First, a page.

Somehow, as they were about to run out of food they managed to catch a ptarmigan, sparrow, red squirrel, or find berries under the snow. Each day starvation was only inches away.


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There came a day when no food was to be found; thus it was that the Bishop decided it was time to eat his boots. It is well known in the North that the skin of an animal that has not been tanned can be eaten and will sustain life. Both men had brought their light, hairless, sealskin boots with walrus skin soles. The boots were cut into pieces that were then boiled for hours and then roasted. Stringer recorded the details of this tasty repast in his diary -


"October 17 - Travelled 15 miles, made supper of toasted rawhide sealskin boots. Palatable. Feel encouraged.


"October 18 - Travelled all day. Ate more pieces of my sealskin boots, boiled and toasted. Used sole first. Set rabbit snares.


"October 19 - No rabbit in snare. Breakfast and dinner of rawhide boots. Fine. But not enough.


"October 20 - Breakfast from top of boots. Not so good as sole. Very tired. Hands sore. Tied up Mr. Johnson's fingers"


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Heading due east, climbing range after range on October 20th the men reached a large river. Johnson cut a hole in the ice and as the water was flowing north they concluded it must be the Peel River. They crossed it and further along discovered some sled tracks and then some freshly cut poplar poles. They staggered on and arrived at the campsite of William Vittrekwa, Charlie Cluwetsit, and Andrew Cloh.

The journey had lasted 51 days and each man had lost 50 pounds. The two emaciated travellers were unrecognizable. Finally one of the campers, hearing Stringer’s voice said: "I think it must be the Bishop."

Without delay Andrew Cloh took them to his house and they soon had a meal of roasted fish and rabbit. When the travellers had temporarily eased their hunger, two good dog teams were harnessed and they were quickly on their way to Fort McPherson, about 20 miles downstream. Relieved and overjoyed Stringer wrote -

"I think I never enjoyed a ride of any kind so much. For weeks we had been accustomed to the dull facing of difficulties, generally with all the odds against us. Now to sit comfortably in a cariole, with good dogs before and a strong driver behind, to glide smoothly and swiftly over a good trail seemed perfect happiness."


© Old Log Church Museum 2002. All Rights Reserved.

Black and white photo of Bishop Stringer and Charles F. Johnson

Bishop Stringer and Charles F. Johnson shortly after their ordeal.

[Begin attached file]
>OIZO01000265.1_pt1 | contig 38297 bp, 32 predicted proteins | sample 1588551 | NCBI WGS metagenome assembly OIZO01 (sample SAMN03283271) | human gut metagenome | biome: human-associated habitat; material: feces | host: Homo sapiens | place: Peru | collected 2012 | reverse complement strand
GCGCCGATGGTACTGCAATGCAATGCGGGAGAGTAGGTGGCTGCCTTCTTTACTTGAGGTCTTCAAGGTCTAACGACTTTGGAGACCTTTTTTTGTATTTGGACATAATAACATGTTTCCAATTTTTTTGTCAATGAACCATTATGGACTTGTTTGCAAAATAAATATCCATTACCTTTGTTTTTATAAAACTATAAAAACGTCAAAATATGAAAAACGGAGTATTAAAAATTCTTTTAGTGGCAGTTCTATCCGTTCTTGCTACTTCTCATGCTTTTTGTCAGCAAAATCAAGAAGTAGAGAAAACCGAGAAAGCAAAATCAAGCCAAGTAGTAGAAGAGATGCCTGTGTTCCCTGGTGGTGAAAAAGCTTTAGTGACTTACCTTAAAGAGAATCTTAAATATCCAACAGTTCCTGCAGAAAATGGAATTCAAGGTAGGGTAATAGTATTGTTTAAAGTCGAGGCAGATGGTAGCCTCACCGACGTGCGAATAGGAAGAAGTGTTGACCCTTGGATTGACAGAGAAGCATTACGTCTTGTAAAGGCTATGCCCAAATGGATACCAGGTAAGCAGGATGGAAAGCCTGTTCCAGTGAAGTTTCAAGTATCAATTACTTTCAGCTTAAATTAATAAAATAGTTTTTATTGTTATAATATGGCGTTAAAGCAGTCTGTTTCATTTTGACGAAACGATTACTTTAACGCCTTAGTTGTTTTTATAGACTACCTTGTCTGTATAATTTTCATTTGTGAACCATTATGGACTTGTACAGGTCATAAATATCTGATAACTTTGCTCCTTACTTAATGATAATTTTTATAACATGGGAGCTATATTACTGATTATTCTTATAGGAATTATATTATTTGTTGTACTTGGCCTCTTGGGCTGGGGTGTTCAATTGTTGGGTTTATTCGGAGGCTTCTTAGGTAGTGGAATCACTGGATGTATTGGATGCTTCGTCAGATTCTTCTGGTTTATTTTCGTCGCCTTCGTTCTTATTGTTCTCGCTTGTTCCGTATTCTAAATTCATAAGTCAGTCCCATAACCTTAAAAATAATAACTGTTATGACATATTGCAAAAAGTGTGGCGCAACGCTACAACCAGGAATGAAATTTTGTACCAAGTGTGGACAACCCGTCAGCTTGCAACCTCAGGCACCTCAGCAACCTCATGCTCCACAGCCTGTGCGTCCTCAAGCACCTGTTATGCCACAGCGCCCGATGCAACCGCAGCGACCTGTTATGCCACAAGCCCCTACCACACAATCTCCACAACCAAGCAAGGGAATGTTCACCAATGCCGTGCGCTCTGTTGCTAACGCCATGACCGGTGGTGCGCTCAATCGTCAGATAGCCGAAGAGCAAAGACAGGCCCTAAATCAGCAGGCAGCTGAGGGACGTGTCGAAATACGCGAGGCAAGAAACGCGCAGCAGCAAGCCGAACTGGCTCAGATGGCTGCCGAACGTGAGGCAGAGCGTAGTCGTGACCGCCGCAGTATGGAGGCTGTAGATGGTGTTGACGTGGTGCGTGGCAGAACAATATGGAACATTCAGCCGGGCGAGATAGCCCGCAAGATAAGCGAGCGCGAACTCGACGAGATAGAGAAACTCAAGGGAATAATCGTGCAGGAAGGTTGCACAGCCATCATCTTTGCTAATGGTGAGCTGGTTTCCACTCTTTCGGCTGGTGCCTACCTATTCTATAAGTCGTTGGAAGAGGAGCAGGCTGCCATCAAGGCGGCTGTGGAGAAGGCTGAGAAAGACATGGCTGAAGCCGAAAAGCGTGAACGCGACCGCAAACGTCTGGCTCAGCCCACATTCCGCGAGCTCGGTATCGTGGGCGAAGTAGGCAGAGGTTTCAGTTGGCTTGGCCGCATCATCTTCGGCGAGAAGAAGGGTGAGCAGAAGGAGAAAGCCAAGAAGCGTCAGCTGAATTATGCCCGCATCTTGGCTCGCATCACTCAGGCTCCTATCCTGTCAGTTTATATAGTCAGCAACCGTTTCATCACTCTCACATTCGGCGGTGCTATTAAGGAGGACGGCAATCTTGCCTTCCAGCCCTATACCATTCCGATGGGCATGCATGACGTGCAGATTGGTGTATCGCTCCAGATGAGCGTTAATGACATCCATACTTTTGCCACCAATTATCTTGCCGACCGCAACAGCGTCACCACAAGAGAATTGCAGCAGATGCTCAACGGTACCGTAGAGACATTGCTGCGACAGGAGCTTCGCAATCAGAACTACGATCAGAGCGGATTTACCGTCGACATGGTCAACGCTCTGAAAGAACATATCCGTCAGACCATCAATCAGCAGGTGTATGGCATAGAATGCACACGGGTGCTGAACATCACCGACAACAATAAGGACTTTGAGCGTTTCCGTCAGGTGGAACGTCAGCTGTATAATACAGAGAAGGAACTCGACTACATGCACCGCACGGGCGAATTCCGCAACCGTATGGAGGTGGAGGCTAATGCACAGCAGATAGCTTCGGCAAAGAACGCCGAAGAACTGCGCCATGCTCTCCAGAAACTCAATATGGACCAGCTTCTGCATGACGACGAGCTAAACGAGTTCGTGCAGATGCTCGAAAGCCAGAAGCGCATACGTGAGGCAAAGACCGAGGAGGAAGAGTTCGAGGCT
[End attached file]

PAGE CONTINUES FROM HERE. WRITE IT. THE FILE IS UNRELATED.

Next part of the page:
Old Log Church Museum

© Old Log Church Museum 2002. All Rights Reserved.


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This journey was undoubtedly the most harrowing experience in the Bishop’s life. It was some time before he could speak publicly about it. Ironically in 1911 when he was delivering a graphic description of the journey to a crowded audience in the Odd Fellow’s Hall in Dawson City, four Royal North West Mounted Police known as The Lost Patrol, lay dead in the snow in the same locality where he and Johnson had been lost two years before. Stringer was visibly shaken by the news. He later wrote in his diary -

"It is a sad day with many unwritten and unspoken chapters. No one will ever know the full story of the struggle…Felt sad and depressed all day. Tried to read letters but found it difficult to do anything."


© Old Log Church Museum 2002. All Rights Reserved.

It was customary for the Royal North West Mounted Police to make the journey from Dawson City to Fort McPherson and back carrying the mail in each direction. At the time of Bishop Stringer's lecture, the police patrol under Inspector Fitzgerald, had been away for some time and was overdue. A group of natives travelling in the area 10 days behind the patrol reported that they had seen no sign of the men. Several weeks later, a search party found their bodies frozen in the snow. For more information about this failed Royal North West Mounted Police expedition, please refer to the book, The Lost Patrol, by Dick North.
It was customary for the Royal North West Mounted Police to make the journey from Dawson City to Fort McPherson and back carrying the mail in each direction. At the time of Bishop Stringer's lecture, the police patrol under Inspector Fitzgerald, had been away for some time and was overdue. A group of natives travelling in the area 10 days behind the patrol reported that they had seen no sign of the men. Several weeks later, a search party found their bodies frozen in the snow. For more information about this failed Royal North West Mounted Police expedition, please refer to the book, The Lost Patrol, by Dick North.

© Old Log Church Museum 2002. All Rights Reserved.

Black and white photo of Memorial to members of the Dawson Lost Patrol

Memorial to members of the Dawson Lost Patrol

Old Log Church Museum

© Old Log Church Museum 2002. All Rights Reserved.


Learning Objectives

The learner will:
  • Identify a variety of reasons that led to the exploration of the Canadian North;
  • Identify the difficulties encountered when living in the Great North;
  • Explain the possible repercussions of those difficulties;
  • Analyze the relationships between Aboriginals and Europeans that led to many explorations;
  • Analyze the desire to spread the Christian faith in Canada and the results obtained, as well as the links and relationships that this created with indigenous peoples.